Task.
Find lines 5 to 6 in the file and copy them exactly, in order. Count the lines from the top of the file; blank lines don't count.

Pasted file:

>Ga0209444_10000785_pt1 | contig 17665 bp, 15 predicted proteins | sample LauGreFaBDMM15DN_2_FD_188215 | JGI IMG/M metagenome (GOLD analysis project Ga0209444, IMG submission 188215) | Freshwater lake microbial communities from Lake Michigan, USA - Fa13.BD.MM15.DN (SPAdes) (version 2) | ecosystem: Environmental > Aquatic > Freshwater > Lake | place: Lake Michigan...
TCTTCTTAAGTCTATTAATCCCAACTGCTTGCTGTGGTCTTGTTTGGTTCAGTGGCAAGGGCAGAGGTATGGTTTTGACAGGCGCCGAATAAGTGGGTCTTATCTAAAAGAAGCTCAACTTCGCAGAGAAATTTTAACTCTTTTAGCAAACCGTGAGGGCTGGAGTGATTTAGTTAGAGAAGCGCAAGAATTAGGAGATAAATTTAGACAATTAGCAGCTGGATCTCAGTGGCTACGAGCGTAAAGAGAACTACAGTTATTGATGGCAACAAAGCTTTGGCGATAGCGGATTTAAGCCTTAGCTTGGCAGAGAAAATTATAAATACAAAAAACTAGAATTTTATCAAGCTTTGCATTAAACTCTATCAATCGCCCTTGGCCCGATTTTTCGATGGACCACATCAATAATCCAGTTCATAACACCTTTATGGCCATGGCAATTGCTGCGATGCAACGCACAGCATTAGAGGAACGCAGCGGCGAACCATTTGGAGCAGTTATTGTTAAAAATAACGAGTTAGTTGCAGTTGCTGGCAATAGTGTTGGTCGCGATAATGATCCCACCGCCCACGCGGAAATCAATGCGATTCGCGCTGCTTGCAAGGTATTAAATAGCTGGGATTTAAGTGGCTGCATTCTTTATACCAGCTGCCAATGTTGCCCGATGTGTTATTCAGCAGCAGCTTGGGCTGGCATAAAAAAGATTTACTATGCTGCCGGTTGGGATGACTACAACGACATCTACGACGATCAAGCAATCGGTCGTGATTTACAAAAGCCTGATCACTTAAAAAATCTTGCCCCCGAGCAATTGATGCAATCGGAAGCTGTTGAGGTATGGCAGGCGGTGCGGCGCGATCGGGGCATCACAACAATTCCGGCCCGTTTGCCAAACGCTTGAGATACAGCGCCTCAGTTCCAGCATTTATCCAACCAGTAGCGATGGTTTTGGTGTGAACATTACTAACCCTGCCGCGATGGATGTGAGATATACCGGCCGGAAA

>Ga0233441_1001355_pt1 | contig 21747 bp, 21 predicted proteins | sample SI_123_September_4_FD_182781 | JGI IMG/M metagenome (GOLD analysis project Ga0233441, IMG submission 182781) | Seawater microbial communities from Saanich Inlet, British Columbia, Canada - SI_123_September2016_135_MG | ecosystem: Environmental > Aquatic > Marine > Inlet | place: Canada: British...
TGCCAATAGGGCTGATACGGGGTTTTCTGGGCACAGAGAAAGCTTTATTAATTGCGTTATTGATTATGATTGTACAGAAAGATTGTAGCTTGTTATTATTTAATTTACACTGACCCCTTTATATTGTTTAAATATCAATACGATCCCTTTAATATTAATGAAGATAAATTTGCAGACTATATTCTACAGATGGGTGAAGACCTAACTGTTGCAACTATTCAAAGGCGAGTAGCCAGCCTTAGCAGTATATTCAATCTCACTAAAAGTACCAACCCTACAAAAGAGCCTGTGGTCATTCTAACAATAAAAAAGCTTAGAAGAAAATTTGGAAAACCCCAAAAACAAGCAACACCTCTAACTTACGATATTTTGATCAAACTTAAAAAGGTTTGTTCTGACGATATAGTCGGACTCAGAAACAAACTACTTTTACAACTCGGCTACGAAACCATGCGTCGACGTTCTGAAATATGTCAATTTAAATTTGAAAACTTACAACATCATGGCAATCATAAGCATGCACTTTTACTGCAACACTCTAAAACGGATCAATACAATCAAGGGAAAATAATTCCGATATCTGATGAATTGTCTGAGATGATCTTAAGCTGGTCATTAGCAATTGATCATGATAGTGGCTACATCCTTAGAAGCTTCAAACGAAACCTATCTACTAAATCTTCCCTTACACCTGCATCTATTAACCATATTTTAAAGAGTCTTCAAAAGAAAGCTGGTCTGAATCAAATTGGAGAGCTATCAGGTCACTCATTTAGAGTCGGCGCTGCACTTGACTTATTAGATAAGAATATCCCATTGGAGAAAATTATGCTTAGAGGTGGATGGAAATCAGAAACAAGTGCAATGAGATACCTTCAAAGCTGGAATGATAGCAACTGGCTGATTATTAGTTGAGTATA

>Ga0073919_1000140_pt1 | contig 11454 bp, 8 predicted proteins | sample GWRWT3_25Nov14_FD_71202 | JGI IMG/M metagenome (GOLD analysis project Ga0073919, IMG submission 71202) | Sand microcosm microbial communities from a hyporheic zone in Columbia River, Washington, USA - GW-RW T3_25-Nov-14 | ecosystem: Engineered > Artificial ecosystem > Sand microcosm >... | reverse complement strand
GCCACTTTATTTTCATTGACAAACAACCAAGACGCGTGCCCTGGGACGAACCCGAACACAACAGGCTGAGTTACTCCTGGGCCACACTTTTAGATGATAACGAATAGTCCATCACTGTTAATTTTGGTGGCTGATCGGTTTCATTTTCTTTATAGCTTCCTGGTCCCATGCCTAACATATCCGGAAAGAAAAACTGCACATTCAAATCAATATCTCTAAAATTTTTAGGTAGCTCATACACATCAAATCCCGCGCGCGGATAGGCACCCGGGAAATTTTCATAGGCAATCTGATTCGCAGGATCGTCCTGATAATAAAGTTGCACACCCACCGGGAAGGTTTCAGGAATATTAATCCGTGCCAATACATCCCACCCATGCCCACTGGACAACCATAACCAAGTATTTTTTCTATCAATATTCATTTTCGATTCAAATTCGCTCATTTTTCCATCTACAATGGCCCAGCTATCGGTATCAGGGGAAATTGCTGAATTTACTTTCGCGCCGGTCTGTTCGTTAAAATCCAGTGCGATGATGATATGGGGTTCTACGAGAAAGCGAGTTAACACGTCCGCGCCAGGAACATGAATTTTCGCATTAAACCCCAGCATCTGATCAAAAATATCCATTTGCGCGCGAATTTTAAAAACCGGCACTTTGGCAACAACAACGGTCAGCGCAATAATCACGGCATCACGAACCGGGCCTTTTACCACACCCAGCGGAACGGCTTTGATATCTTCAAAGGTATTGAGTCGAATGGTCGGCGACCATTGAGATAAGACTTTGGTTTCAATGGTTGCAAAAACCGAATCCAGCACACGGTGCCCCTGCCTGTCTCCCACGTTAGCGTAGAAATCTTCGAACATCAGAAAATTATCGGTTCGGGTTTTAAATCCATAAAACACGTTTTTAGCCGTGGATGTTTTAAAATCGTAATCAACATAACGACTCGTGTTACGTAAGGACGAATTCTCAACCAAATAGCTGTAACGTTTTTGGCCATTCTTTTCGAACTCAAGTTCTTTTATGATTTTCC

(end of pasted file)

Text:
>Ga0073919_1000140_pt1 | contig 11454 bp, 8 predicted proteins | sample GWRWT3_25Nov14_FD_71202 | JGI IMG/M metagenome (GOLD analysis project Ga0073919, IMG submission 71202) | Sand microcosm microbial communities from a hyporheic zone in Columbia River, Washington, USA - GW-RW T3_25-Nov-14 | ecosystem: Engineered > Artificial ecosystem > Sand microcosm >... | reverse complement strand
GCCACTTTATTTTCATTGACAAACAACCAAGACGCGTGCCCTGGGACGAACCCGAACACAACAGGCTGAGTTACTCCTGGGCCACACTTTTAGATGATAACGAATAGTCCATCACTGTTAATTTTGGTGGCTGATCGGTTTCATTTTCTTTATAGCTTCCTGGTCCCATGCCTAACATATCCGGAAAGAAAAACTGCACATTCAAATCAATATCTCTAAAATTTTTAGGTAGCTCATACACATCAAATCCCGCGCGCGGATAGGCACCCGGGAAATTTTCATAGGCAATCTGATTCGCAGGATCGTCCTGATAATAAAGTTGCACACCCACCGGGAAGGTTTCAGGAATATTAATCCGTGCCAATACATCCCACCCATGCCCACTGGACAACCATAACCAAGTATTTTTTCTATCAATATTCATTTTCGATTCAAATTCGCTCATTTTTCCATCTACAATGGCCCAGCTATCGGTATCAGGGGAAATTGCTGAATTTACTTTCGCGCCGGTCTGTTCGTTAAAATCCAGTGCGATGATGATATGGGGTTCTACGAGAAAGCGAGTTAACACGTCCGCGCCAGGAACATGAATTTTCGCATTAAACCCCAGCATCTGATCAAAAATATCCATTTGCGCGCGAATTTTAAAAACCGGCACTTTGGCAACAACAACGGTCAGCGCAATAATCACGGCATCACGAACCGGGCCTTTTACCACACCCAGCGGAACGGCTTTGATATCTTCAAAGGTATTGAGTCGAATGGTCGGCGACCATTGAGATAAGACTTTGGTTTCAATGGTTGCAAAAACCGAATCCAGCACACGGTGCCCCTGCCTGTCTCCCACGTTAGCGTAGAAATCTTCGAACATCAGAAAATTATCGGTTCGGGTTTTAAATCCATAAAACACGTTTTTAGCCGTGGATGTTTTAAAATCGTAATCAACATAACGACTCGTGTTACGTAAGGACGAATTCTCAACCAAATAGCTGTAACGTTTTTGGCCATTCTTTTCGAACTCAAGTTCTTTTATGATTTTCC